Compared to most hardware companies, Sonos has done an admirable job of keeping its speakers up to date, regularly shipping updates to its various products.
This will ensure that other products they might own continue to receive updates while the older devices remain undisturbed.
The devices slated to lose support include "original Zone Players, Connect, and Connect:Amp (launched in 2006; includes versions sold until 2015), first-generation Play:5 (launched 2009), CR200 (launched 2009), and Bridge (launched 2007)".
A Sonos representative said the company had heard the negative comments about its recycling program and that customers can now leave the "recycled" item in a local e-cycling depot or send it to Sonos at the company's cost. Sonos customer and journalist Kirk McElhearn wrote on Twitter that while it's expected that eventually old hardware will stop receiving updates, Sonos's decision to apply the policy to new speakers "is the stuff of class action lawsuits".More news: First phase of Meng Wanzhou extradition hearing to conclude today
"Through all this transformation, we have continued to deliver new functions through software updates ..." Sonos says recycle mode helps obvious a tool of user recordsdata and "protects unsuspecting other folks from shopping legacy products which are impending the tip of their vital life". "However, we've now come to a point where some of the oldest products have been stretched to their technical limits in terms of memory and processing power".
Owners of affected Sonos products now have two options.
The company encourages users to bring their old speakers to a certified e-recycling facility or it's also offering to pay for customers to ship their products back to the company where it will dispose of them responsibly.
Sonos says it can continue to use its hardware, again, despite not receiving updates, it will continue to work, or redeem it, using the Trade Up program announced a year ago. The company also says that it'll offer a way for people who have both these legacy products as well as newer ones a way to "split" the system so that current speakers can take advantage of software updates and new features, though we don't have the full details on how that'll work just yet.More news: Newcastle in talks to sell to Saudi Arabia's sovereign-wealth fund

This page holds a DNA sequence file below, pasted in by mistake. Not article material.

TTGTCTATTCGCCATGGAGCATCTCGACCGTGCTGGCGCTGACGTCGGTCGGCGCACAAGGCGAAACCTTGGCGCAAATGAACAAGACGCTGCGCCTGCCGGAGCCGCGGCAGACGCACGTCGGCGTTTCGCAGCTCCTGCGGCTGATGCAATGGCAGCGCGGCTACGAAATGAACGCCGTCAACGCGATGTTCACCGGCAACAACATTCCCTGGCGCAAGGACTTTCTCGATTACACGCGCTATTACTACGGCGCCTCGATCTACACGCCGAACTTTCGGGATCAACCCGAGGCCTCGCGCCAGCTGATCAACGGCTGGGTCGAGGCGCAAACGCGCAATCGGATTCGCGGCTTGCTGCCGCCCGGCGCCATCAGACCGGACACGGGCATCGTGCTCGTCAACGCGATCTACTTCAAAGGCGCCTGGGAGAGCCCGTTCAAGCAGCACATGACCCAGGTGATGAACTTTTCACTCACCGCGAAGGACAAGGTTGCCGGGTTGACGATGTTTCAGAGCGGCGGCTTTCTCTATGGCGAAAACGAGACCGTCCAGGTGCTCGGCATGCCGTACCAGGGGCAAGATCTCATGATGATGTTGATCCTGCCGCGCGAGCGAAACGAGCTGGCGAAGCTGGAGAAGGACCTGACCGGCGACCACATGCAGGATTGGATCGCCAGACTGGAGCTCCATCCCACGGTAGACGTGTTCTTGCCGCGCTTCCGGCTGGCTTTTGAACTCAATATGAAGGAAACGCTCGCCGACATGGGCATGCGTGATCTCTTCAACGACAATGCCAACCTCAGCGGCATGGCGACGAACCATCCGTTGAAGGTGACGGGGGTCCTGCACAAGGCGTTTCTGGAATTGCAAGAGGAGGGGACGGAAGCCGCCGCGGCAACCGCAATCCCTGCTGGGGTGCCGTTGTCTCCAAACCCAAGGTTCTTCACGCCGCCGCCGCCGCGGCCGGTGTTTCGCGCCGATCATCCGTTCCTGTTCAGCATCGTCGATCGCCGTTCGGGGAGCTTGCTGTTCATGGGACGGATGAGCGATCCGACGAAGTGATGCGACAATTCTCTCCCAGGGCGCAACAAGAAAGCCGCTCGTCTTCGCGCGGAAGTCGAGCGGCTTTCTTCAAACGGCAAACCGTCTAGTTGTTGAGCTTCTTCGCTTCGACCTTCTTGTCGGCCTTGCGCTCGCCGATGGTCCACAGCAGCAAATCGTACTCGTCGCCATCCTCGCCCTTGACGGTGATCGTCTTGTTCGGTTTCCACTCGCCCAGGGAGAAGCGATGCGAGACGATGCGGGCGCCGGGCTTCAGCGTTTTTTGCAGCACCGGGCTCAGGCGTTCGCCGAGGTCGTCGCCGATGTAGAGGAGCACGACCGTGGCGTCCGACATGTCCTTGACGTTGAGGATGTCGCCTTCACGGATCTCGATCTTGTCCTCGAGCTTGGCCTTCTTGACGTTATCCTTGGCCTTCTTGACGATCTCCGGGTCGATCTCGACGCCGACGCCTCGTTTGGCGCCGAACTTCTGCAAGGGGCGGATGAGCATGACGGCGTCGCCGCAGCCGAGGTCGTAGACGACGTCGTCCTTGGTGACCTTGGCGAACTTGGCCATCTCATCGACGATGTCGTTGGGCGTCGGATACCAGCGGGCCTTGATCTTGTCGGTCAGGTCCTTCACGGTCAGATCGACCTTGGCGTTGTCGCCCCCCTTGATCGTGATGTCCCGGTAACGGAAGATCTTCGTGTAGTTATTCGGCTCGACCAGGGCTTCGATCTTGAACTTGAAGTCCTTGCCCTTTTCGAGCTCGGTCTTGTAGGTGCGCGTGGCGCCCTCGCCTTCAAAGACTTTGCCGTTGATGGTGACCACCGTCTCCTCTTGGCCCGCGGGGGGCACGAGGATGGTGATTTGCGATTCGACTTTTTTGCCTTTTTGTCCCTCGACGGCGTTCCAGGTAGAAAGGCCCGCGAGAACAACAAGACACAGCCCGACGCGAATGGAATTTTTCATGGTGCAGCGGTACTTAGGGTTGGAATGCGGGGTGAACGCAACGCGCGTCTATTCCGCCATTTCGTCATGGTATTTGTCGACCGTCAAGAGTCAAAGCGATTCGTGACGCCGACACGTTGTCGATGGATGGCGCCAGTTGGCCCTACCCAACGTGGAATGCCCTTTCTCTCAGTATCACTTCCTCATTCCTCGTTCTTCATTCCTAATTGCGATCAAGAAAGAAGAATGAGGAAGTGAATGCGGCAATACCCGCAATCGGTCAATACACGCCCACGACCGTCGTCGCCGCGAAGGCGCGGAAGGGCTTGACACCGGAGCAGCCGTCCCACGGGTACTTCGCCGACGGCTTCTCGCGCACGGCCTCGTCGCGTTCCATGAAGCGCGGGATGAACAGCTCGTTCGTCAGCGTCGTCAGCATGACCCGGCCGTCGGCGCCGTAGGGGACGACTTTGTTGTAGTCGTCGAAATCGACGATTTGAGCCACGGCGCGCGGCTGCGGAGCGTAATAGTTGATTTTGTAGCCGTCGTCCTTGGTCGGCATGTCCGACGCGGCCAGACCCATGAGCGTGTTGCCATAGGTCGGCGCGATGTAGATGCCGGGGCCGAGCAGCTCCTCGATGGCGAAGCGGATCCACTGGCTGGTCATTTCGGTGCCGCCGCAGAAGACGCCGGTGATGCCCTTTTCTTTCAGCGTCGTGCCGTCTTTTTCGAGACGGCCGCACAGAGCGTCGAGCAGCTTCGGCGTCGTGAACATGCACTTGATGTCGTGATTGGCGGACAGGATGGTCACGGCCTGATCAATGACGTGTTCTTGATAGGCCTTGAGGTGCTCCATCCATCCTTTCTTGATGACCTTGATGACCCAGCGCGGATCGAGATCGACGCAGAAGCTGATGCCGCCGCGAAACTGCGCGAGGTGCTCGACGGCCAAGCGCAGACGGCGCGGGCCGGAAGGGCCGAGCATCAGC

- Simon George (@simonioramone) January 21, 2020well apparently @sonos has just decided it did not want its existing customers to buy new speakers ever again. all with a simple email. You can always go to your Sonos.com account and check in the system tab to see if your device is one of those that will be losing support. As part of this, you'll put your old device (s) into "Recycle Mode", which wipes all data after 21 days (or immediately, if you prefer) and renders them unusable.
Sonos announced today that it will be ending support for some legacy hardware later on this year.
Sonos finds itself in a hard situation here. Many do. On the other hand, if Sonos had fitted those earlier devices with more powerful processors and extra flash memory, the prices, then, would have been far higher - and may have deterred buyers and adoption.
Sonos tells me that origin in Might possibly, this can introduce a reach for customers who must include the utilization of their legacy hardware to separate those used products from their critical Sonos blueprint.More news: Jim Lehrer of the 'MacNeil-Lehrer Report' dies at 85
By not following the instructions provided by Sonos will make the overall Sonos System unable to receive software updates.